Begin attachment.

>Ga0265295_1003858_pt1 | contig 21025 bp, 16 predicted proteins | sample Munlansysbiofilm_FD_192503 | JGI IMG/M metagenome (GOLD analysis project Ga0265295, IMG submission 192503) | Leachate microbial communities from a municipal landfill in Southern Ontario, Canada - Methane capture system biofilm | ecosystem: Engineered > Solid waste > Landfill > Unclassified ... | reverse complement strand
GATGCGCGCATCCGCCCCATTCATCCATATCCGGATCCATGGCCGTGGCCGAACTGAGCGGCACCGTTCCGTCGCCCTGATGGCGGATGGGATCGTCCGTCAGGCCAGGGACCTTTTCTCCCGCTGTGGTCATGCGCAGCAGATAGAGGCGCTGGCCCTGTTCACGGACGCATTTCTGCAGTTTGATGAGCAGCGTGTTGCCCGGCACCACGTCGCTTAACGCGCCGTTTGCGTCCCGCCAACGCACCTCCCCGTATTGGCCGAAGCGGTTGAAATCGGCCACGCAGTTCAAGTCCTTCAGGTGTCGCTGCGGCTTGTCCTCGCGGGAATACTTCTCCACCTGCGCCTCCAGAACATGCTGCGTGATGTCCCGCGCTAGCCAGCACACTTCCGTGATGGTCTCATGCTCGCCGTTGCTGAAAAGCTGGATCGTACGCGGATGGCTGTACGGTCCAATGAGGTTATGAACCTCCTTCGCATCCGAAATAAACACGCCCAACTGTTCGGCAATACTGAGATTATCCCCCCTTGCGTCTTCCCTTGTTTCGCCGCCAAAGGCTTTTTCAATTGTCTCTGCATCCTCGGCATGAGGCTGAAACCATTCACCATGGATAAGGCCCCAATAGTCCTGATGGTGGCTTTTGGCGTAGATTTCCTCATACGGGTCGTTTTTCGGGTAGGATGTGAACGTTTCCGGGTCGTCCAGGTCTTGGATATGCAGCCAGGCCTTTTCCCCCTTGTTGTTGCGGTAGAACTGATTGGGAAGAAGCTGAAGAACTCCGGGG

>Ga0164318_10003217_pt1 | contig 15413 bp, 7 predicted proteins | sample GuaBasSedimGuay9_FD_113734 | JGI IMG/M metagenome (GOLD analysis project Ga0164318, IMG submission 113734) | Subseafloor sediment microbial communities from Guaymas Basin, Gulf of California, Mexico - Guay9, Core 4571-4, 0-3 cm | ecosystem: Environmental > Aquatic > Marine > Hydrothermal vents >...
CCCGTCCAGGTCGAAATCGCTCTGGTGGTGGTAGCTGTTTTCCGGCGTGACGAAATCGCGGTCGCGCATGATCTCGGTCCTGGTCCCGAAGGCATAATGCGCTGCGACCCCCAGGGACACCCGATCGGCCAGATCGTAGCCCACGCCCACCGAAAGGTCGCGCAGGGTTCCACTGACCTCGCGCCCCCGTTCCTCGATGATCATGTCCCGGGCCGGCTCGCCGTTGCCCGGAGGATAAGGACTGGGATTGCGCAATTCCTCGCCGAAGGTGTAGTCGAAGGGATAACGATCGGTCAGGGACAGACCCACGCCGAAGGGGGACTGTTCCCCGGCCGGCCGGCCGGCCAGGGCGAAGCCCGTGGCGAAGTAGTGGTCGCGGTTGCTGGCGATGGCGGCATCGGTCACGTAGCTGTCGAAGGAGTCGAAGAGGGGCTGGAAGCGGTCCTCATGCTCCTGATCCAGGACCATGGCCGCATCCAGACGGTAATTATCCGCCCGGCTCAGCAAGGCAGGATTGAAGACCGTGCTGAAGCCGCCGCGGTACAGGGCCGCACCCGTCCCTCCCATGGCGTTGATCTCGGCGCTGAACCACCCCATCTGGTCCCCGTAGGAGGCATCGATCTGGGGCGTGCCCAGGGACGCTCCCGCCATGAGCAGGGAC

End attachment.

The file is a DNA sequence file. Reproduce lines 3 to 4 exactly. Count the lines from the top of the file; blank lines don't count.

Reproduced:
>Ga0164318_10003217_pt1 | contig 15413 bp, 7 predicted proteins | sample GuaBasSedimGuay9_FD_113734 | JGI IMG/M metagenome (GOLD analysis project Ga0164318, IMG submission 113734) | Subseafloor sediment microbial communities from Guaymas Basin, Gulf of California, Mexico - Guay9, Core 4571-4, 0-3 cm | ecosystem: Environmental > Aquatic > Marine > Hydrothermal vents >...
CCCGTCCAGGTCGAAATCGCTCTGGTGGTGGTAGCTGTTTTCCGGCGTGACGAAATCGCGGTCGCGCATGATCTCGGTCCTGGTCCCGAAGGCATAATGCGCTGCGACCCCCAGGGACACCCGATCGGCCAGATCGTAGCCCACGCCCACCGAAAGGTCGCGCAGGGTTCCACTGACCTCGCGCCCCCGTTCCTCGATGATCATGTCCCGGGCCGGCTCGCCGTTGCCCGGAGGATAAGGACTGGGATTGCGCAATTCCTCGCCGAAGGTGTAGTCGAAGGGATAACGATCGGTCAGGGACAGACCCACGCCGAAGGGGGACTGTTCCCCGGCCGGCCGGCCGGCCAGGGCGAAGCCCGTGGCGAAGTAGTGGTCGCGGTTGCTGGCGATGGCGGCATCGGTCACGTAGCTGTCGAAGGAGTCGAAGAGGGGCTGGAAGCGGTCCTCATGCTCCTGATCCAGGACCATGGCCGCATCCAGACGGTAATTATCCGCCCGGCTCAGCAAGGCAGGATTGAAGACCGTGCTGAAGCCGCCGCGGTACAGGGCCGCACCCGTCCCTCCCATGGCGTTGATCTCGGCGCTGAACCACCCCATCTGGTCCCCGTAGGAGGCATCGATCTGGGGCGTGCCCAGGGACGCTCCCGCCATGAGCAGGGAC